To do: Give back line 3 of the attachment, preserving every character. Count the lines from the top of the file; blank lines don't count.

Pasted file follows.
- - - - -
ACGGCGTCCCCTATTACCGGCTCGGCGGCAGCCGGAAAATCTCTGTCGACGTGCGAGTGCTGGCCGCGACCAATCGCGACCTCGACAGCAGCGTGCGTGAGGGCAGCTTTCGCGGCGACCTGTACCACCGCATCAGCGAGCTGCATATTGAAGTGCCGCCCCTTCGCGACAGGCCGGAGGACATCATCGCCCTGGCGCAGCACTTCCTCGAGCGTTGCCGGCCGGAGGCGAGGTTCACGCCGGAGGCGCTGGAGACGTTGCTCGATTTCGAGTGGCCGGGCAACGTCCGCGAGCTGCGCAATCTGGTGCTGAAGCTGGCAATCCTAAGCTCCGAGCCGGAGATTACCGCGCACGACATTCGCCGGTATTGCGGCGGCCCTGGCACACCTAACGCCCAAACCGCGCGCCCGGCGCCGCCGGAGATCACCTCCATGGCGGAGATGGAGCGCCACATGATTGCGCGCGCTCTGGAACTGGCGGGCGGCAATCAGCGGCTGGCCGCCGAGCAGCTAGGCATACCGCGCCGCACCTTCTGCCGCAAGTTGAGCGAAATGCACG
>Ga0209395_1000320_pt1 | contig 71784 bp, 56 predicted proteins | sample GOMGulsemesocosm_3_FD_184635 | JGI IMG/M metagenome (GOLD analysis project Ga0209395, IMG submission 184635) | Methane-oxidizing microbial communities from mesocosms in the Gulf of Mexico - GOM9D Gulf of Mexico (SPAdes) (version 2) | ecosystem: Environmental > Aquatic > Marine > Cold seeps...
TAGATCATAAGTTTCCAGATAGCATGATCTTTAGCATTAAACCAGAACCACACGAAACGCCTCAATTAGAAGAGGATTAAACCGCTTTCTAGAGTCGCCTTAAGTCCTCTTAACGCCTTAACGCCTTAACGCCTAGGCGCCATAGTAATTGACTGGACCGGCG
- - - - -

TAGATCATAAGTTTCCAGATAGCATGATCTTTAGCATTAAACCAGAACCACACGAAACGCCTCAATTAGAAGAGGATTAAACCGCTTTCTAGAGTCGCCTTAAGTCCTCTTAACGCCTTAACGCCTTAACGCCTAGGCGCCATAGTAATTGACTGGACCGGCG